UN expert urged to probe continued assaults on free speech under Marcos

Cristina Chi - Philstar.com
UN expert urged to probe continued assaults on free speech under Marcos
Let’s Organize for Democracy and Integrity on the celebration of the World Press Freedom Day Thursday sent a six-page petition to David Kaye, UN special rapporteur on the promotion of the right to freedom of opinion and expression.
The STAR / KJ Rosales

MANILA, Philippines — Press freedom advocates and rights defenders on Tuesday raised the lack of meaningful improvements to the state of free expression under President Ferdinand Marcos Jr. ahead of a United Nations independent expert’s 10-day visit to the Philippines.

Emphasizing that “all is not well” with the human rights situation in the Philippines, various groups have called on Irene Khan, the United Nations special rapporteur on freedom of opinion and expression, to probe the state-sponsored attacks that continue to back media workers, indigenous people’s groups and other minorities into a corner. 

Khan will be visiting the country from January 23 to February 2 to take stock of the Philippines' state of free speech and press freedom. She is set to be the fifth UN envoy to tour the country to gather information about its human rights situation.

“Khan’s visit is important because we need to tell the world that all is not well in the Philippines,” Karapatan Secretary-General Cristina Palabay said at a press conference.

“During the president’s jet-setting trips, he often says: ‘I’m better than my father. I’m better than all of the monsters combined.’ But things have not changed at all,” Palabay said, adding that rights groups would attest to seeing worsening attacks on free speech “on the ground.”

Palabay said that the worsening state of free speech under the Marcos administration has been due to the continued use of “vicious” policies to violate people’s human rights, including their freedom of expression and opinion.

Palabay also noted that the recently launched Fight to Express Network has submitted 40 “inputs” or reports to Khan that detail the human rights violations experienced by different sectors, including farmers, fisher groups, teachers, health workers, members of the clergy and other victims of rights abuses.

“This is no small feat,” Palabay said. “So yes, we are ready.”

Threats to media remain

Media group National Union of Journalists of the Philippines (NUJP) has documented at least 109 incidents of attacks and threats against media workers during the Marcos presidency -- 47% higher compared to the same period under Marcos' predecessor, former President Rodrigo Duterte. 

“Despite slight improvement since the end of the presidency of Rodrigo Duterte, there have been few policy changes to ensure that media workers in the Philippines are able to report safely and with no fear of retribution for simply doing their jobs,” the NUJP said in a statement on Tuesday.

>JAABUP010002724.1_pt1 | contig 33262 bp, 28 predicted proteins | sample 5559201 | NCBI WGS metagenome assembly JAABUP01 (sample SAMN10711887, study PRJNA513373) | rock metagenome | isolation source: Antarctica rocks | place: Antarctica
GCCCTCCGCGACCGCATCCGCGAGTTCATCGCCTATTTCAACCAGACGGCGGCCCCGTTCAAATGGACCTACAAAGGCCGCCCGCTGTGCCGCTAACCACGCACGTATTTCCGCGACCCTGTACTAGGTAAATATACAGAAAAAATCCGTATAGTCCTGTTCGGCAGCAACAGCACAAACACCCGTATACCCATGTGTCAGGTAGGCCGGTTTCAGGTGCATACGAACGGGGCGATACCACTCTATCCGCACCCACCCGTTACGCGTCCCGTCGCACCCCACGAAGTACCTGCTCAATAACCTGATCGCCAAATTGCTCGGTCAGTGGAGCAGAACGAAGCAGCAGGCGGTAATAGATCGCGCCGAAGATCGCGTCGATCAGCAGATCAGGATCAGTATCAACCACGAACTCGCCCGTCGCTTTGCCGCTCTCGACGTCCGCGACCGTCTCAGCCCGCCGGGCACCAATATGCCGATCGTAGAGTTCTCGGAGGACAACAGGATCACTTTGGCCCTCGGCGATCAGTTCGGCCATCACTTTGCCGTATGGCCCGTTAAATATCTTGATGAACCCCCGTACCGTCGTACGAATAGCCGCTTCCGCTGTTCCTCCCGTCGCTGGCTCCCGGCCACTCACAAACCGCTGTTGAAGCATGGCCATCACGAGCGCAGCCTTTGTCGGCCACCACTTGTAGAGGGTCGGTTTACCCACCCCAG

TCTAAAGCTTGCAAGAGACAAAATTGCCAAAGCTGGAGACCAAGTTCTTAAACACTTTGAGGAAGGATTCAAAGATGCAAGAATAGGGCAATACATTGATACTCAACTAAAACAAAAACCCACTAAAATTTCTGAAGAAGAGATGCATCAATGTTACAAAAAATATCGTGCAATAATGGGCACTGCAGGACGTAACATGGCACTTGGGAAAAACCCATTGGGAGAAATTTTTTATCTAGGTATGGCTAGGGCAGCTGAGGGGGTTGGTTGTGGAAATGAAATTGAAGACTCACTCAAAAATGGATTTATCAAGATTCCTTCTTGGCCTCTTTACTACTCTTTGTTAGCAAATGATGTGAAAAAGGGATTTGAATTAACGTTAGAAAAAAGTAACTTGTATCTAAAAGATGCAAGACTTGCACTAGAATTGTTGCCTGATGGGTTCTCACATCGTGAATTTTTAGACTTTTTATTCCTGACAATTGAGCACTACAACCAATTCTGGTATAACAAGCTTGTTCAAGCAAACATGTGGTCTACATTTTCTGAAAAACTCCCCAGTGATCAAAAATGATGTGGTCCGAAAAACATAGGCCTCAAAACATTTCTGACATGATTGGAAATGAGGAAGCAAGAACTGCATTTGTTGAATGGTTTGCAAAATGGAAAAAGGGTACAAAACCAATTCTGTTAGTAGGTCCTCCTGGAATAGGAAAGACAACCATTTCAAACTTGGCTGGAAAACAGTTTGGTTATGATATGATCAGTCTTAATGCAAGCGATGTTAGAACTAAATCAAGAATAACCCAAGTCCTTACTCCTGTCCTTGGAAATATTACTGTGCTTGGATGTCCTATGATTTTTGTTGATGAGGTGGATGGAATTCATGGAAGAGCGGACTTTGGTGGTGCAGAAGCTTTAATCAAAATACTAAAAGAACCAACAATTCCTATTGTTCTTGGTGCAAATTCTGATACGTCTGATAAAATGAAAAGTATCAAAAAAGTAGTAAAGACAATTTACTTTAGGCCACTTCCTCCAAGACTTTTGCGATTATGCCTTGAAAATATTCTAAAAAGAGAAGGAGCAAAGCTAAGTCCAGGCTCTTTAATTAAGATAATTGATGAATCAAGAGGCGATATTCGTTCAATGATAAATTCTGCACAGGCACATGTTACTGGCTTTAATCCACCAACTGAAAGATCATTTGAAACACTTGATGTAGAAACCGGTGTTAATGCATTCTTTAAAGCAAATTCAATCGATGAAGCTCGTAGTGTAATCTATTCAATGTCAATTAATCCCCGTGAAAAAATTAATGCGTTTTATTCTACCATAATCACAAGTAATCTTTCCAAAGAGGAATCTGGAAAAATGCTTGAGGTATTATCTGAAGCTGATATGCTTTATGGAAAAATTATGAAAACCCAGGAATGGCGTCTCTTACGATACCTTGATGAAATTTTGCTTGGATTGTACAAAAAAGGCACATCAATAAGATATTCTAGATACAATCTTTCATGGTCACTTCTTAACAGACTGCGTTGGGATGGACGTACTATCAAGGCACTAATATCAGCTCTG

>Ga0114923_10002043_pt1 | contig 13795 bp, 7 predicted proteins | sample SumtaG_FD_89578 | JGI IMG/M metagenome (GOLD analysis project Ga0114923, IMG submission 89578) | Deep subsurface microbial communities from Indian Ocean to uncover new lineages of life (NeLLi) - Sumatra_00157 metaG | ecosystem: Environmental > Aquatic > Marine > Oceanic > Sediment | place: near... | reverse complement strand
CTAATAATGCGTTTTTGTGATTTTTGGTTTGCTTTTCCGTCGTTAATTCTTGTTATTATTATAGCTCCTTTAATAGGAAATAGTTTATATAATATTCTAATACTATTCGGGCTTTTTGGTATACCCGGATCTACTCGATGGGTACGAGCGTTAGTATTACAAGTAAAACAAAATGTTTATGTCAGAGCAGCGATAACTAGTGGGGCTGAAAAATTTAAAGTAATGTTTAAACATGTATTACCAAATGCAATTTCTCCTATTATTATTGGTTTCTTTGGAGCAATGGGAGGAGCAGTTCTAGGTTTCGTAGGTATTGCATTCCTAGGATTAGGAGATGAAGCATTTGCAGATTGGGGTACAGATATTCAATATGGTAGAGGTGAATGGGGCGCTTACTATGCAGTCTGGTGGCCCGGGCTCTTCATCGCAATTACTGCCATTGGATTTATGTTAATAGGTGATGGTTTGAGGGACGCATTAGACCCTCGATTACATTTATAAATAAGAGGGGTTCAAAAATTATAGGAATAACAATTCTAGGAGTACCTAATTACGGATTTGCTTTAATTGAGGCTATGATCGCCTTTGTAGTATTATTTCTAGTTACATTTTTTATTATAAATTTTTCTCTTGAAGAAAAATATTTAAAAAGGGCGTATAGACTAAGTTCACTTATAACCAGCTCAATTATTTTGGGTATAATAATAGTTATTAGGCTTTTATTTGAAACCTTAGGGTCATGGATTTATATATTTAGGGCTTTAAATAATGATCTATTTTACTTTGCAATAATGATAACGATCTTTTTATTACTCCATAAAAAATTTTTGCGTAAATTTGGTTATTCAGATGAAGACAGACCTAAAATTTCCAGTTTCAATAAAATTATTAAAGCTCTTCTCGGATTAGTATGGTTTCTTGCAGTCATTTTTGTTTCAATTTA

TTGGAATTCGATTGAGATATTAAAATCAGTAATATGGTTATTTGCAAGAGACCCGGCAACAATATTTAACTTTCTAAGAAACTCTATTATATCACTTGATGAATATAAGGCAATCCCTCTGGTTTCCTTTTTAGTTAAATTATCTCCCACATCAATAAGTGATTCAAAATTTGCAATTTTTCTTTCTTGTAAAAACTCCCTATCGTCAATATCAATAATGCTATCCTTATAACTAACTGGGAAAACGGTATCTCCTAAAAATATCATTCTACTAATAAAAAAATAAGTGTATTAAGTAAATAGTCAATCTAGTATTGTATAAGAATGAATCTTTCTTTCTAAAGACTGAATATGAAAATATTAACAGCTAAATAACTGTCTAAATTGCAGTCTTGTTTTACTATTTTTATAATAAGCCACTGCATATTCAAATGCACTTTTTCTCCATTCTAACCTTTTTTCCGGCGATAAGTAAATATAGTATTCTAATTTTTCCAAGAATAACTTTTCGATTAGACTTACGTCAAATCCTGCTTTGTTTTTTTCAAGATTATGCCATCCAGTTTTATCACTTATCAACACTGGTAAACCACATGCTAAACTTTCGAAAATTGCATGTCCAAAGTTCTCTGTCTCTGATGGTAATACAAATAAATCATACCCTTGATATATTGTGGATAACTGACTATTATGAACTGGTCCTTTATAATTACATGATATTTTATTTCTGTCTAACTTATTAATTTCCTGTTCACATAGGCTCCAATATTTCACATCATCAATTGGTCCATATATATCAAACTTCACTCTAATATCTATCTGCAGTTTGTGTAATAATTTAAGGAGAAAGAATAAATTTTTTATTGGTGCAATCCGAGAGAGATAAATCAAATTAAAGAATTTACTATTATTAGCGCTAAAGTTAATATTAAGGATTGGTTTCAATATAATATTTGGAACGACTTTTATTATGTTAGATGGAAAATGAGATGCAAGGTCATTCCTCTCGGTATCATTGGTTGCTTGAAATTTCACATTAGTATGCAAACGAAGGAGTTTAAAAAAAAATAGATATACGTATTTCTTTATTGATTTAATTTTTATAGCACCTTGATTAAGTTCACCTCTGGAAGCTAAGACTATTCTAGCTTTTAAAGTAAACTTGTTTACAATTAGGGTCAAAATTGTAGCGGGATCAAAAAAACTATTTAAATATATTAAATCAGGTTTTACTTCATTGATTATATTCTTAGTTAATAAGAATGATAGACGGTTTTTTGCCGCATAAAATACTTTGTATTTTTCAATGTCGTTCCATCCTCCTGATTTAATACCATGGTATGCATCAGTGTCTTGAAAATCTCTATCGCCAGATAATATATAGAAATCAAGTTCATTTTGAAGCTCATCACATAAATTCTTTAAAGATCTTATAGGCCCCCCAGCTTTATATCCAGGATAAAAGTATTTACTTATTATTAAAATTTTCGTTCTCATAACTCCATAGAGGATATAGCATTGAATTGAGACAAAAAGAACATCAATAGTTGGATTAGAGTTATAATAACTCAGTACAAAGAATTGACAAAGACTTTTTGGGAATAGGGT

While Marcos does not openly encourage violence against media workers, unlike Duterte, concerns remain over whether the current administration has done enough to safeguard journalists from retribution and harassment.

“I don’t think we can deny that there is still a tendency to self-censor, and where the fear was centered on Duterte before, it is more diffused now,” NUJP chairperson Jonathan de Santos told Philstar.com.

“Where there was just one center of power, there are now several powerful figures that journalists might be wary to ‘offend,’” De Santos said, adding that the president's absence of threats against the press is “an improvement, but also the bare minimum.”

Human rights watchdog Freedom House gave the Philippines a low one-point score in terms of having a free and independent media in its 2023 report. Freedom House noted that the Philippines "remains one of the most dangerous places in the world for journalists" and that journalists continue to be harassed and threatened in the course of their work.

Nearly a quarter of the incidents documented by NUJP in 2023 were also related to the red-tagging of media workers.

“Even as the government says there is no policy to label activists, rights defenders and journalists as “rebels” and “terrorists”, the practice has continued,” De Santos added.

IP groups’ rights under attack 

A group advocating for the rights of indigenous people, the Katribu Kalipunan ng Katutubong Mamamayan ng Pilipinas, has also flagged the continued red- and terror-tagging of indigenous peoples defending their ancestral lands.

In a statement on Tuesday, the group called on Khan to investigate the Philippine government's use of counter-terrorism policies like the Anti-Terrorism Act of 2020 and Executive Order 70 to target indigenous people.

“Regarding the people's rights to freedom of expression, Indigenous Peoples in the country indomitably assert their rights to land and self-determination. However, the government forcibly denies, neglects, and tramples these rights through the use of violence and state policies,” the group said.

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